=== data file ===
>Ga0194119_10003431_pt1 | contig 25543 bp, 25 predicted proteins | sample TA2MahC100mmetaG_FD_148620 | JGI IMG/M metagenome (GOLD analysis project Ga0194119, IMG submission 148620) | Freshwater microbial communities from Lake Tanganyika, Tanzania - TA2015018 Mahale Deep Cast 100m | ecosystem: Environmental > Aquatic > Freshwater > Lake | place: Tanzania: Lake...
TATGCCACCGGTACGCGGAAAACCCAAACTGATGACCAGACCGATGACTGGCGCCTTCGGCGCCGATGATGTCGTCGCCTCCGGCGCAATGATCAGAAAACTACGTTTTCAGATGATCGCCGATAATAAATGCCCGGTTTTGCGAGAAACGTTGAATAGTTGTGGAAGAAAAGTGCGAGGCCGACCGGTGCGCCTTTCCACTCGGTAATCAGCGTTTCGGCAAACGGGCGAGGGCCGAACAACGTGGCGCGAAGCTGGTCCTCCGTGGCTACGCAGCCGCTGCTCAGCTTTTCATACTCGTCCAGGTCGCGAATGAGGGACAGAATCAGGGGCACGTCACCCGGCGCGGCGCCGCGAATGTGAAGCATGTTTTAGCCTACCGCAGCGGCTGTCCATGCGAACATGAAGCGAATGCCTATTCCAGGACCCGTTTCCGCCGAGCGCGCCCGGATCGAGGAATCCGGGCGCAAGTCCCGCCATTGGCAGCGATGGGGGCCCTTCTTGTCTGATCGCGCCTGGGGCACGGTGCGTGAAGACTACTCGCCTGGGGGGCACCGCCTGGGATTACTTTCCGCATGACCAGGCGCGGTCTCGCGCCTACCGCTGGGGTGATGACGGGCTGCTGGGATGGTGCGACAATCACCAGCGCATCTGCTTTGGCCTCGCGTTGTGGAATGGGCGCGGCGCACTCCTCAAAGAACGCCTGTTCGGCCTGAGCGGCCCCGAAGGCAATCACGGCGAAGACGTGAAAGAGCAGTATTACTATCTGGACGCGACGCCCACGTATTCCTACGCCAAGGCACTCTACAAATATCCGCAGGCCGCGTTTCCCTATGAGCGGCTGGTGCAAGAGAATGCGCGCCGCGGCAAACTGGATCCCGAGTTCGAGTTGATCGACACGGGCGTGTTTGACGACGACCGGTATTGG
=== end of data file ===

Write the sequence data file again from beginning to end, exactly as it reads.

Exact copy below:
>Ga0194119_10003431_pt1 | contig 25543 bp, 25 predicted proteins | sample TA2MahC100mmetaG_FD_148620 | JGI IMG/M metagenome (GOLD analysis project Ga0194119, IMG submission 148620) | Freshwater microbial communities from Lake Tanganyika, Tanzania - TA2015018 Mahale Deep Cast 100m | ecosystem: Environmental > Aquatic > Freshwater > Lake | place: Tanzania: Lake...
TATGCCACCGGTACGCGGAAAACCCAAACTGATGACCAGACCGATGACTGGCGCCTTCGGCGCCGATGATGTCGTCGCCTCCGGCGCAATGATCAGAAAACTACGTTTTCAGATGATCGCCGATAATAAATGCCCGGTTTTGCGAGAAACGTTGAATAGTTGTGGAAGAAAAGTGCGAGGCCGACCGGTGCGCCTTTCCACTCGGTAATCAGCGTTTCGGCAAACGGGCGAGGGCCGAACAACGTGGCGCGAAGCTGGTCCTCCGTGGCTACGCAGCCGCTGCTCAGCTTTTCATACTCGTCCAGGTCGCGAATGAGGGACAGAATCAGGGGCACGTCACCCGGCGCGGCGCCGCGAATGTGAAGCATGTTTTAGCCTACCGCAGCGGCTGTCCATGCGAACATGAAGCGAATGCCTATTCCAGGACCCGTTTCCGCCGAGCGCGCCCGGATCGAGGAATCCGGGCGCAAGTCCCGCCATTGGCAGCGATGGGGGCCCTTCTTGTCTGATCGCGCCTGGGGCACGGTGCGTGAAGACTACTCGCCTGGGGGGCACCGCCTGGGATTACTTTCCGCATGACCAGGCGCGGTCTCGCGCCTACCGCTGGGGTGATGACGGGCTGCTGGGATGGTGCGACAATCACCAGCGCATCTGCTTTGGCCTCGCGTTGTGGAATGGGCGCGGCGCACTCCTCAAAGAACGCCTGTTCGGCCTGAGCGGCCCCGAAGGCAATCACGGCGAAGACGTGAAAGAGCAGTATTACTATCTGGACGCGACGCCCACGTATTCCTACGCCAAGGCACTCTACAAATATCCGCAGGCCGCGTTTCCCTATGAGCGGCTGGTGCAAGAGAATGCGCGCCGCGGCAAACTGGATCCCGAGTTCGAGTTGATCGACACGGGCGTGTTTGACGACGACCGGTATTGG